In South East Asia, Middle East and Africa using ‘surma/kajal’ to line eyes both in women and in children is a common practice [5,6]. Studies from Afghanistan and India have also shown that surma samples from market had high lead contaminations which are in consistent with our study results [5,6]. Study from Iran has reported that cosmetics like lipsticks and eye shadows were contaminated with lead . There are any environmental factors contributing in elevating blood lead levels and studies have reported that the use of surma was one the environmental factors responsible for high blood lead levels among South and East Asian immigrants from Canada [26-29].
Presence of high lead content is alarming and particularly in those samples of ‘surma/kajal’ which are very popular. There is need to identify those brands and take appropriate control measures. These samples are less costly and easily available in the local market; hence do attract the poor population. These people are neither aware about the high lead contents in these products nor about its adverse consequences.
We conducted a quick market survey of most popular ‘surma/kajal’ by women and children in Karachi and we found that SP-002 made around 90% of market share which had high lead content (98.7%). Our assessment suggested that 98% of the ‘surma/kajal’ user consume this brand in Karachi.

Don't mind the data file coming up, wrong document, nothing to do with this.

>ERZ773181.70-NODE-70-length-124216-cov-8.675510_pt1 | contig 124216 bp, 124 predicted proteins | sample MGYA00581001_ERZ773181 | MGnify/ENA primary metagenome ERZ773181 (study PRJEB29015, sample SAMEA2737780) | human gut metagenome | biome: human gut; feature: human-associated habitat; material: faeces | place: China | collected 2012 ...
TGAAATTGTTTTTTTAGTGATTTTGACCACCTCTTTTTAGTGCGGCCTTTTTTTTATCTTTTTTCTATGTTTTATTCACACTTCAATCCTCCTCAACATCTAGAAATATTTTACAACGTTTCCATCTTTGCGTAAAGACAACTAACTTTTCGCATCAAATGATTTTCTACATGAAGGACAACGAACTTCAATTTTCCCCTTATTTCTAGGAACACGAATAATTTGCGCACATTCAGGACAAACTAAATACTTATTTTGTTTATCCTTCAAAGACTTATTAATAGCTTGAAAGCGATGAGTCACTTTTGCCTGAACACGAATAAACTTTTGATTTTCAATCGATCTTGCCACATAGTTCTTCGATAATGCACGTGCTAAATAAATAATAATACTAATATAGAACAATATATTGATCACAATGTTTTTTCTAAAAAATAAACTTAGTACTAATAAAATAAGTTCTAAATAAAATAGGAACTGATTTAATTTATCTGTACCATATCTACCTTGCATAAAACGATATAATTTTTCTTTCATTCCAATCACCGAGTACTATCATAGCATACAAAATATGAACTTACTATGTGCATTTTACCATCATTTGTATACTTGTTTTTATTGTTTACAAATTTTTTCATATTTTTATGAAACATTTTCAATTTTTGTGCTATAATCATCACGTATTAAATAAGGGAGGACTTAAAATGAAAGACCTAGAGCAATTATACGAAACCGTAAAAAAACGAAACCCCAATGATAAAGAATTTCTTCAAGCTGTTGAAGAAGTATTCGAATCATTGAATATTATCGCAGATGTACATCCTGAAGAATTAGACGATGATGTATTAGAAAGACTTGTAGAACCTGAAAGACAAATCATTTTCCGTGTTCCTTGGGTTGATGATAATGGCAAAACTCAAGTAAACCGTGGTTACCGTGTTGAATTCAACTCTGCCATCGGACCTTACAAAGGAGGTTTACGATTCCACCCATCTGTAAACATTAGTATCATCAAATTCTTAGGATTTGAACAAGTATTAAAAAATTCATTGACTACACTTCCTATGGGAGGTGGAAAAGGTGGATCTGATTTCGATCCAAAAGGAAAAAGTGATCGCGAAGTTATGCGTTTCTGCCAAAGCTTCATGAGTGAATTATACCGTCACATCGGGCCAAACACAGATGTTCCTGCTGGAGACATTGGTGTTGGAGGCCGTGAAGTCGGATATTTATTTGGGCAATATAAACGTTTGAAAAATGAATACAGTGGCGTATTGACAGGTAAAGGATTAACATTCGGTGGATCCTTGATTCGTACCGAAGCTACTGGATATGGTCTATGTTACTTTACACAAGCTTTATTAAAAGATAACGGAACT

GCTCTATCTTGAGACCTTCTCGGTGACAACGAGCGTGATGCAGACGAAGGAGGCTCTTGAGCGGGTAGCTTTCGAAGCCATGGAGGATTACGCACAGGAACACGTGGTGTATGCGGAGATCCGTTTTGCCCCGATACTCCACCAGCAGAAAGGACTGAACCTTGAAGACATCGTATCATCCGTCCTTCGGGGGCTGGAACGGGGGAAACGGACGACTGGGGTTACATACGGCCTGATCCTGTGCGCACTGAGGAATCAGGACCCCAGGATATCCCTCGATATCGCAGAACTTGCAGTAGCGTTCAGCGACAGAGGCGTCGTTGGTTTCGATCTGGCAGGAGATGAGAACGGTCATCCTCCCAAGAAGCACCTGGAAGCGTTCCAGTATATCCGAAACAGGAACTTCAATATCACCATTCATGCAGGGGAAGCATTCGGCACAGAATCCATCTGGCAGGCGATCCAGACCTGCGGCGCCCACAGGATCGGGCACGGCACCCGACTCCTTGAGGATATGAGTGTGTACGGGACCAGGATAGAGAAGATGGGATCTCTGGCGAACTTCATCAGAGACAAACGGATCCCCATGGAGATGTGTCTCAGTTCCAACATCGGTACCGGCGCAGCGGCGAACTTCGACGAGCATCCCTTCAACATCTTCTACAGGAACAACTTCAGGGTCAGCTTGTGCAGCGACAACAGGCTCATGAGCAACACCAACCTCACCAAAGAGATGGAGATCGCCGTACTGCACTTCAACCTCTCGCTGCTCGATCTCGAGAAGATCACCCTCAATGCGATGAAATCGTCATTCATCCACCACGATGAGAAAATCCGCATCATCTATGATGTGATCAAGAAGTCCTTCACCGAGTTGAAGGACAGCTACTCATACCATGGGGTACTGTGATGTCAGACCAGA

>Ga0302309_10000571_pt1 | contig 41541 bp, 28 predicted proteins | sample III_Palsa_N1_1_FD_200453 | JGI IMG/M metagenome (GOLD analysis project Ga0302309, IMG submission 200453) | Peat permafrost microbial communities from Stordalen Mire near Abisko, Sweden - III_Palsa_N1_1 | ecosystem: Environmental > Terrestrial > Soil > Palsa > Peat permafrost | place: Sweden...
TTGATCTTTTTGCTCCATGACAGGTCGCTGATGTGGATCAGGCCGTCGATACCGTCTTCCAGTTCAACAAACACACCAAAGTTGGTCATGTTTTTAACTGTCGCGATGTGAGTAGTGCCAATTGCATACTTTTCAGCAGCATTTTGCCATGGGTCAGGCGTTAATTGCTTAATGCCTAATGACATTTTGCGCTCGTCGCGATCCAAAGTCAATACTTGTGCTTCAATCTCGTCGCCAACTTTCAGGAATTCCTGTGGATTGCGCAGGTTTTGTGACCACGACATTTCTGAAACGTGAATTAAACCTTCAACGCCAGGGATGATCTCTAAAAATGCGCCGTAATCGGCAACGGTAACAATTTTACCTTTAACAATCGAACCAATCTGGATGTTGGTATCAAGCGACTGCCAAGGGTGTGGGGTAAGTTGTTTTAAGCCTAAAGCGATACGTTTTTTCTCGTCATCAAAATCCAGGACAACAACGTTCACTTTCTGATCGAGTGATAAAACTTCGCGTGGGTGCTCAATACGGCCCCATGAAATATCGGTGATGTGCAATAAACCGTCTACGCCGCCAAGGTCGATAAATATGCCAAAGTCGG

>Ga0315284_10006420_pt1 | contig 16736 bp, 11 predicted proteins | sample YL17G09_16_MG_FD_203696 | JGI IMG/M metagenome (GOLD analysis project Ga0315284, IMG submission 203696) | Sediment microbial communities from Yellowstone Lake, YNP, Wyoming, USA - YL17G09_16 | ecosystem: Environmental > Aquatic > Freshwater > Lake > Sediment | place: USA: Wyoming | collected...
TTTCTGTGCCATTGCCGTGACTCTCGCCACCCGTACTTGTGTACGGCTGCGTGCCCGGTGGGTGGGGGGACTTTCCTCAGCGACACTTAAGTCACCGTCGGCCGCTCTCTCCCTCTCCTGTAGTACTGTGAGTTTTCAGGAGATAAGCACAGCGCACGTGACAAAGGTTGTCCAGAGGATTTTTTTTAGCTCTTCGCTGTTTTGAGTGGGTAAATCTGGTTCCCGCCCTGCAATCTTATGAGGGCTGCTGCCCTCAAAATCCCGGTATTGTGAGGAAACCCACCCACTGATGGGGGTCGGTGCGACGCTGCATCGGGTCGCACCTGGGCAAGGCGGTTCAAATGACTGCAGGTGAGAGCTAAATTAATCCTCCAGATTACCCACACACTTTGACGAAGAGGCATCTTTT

Most commonly used ‘surma/kajal’ from developed country like Japan has no lead in it. Situation in Saudi Arabia is slightly different. Samples from Medina did not show any lead levels, however, two locally manufactured samples from markets of Riyadh did show very high lead levels around 97%, and one local sample had low but detectable lead levels around 0.4%. This percentage is very high compared to previous study by Al-Ashban, et al. in which 107 samples from all over Saudi Arabia were analysed .
‘Surma/kajal’ samples were analysed using energy dispersive X-ray fluorescence spectrometer in study of Saudi Arabia by Al-Ashban, et al. In our study we have used the same method to determine the metallic composition of surma as used by Al-Ashban, et al. It is a suitable method with good accuracy, immediate results and low cost as compared to other analytical methods . The reason for difference in lead levels may be due to different products included in the study. However, popular ‘surma/kajal’ from Saudi Arabia had high lead levels in it and Saudi Arabia, being a very sacred place for Muslims, ‘surma/kajal’ which is brought from there to Pakistan is considered holy and is applied to new-borns and children very frequently.
Although there is enough evidence available about elevated blood lead levels in our population, there is still need for proper action by our policy makers. There is need of awareness about hazardous effects of lead to general population and for that there is need of health education sessions. Media can play its role in raising awareness. Use of other non-harmful metals should be made mandatory for manufacturing of ‘surma/kajal’.
We shall like to acknowledge the Princess Nora Research Chair for Women Health, Research 121 Chairs program, King Saud University, for their co-operation and efforts.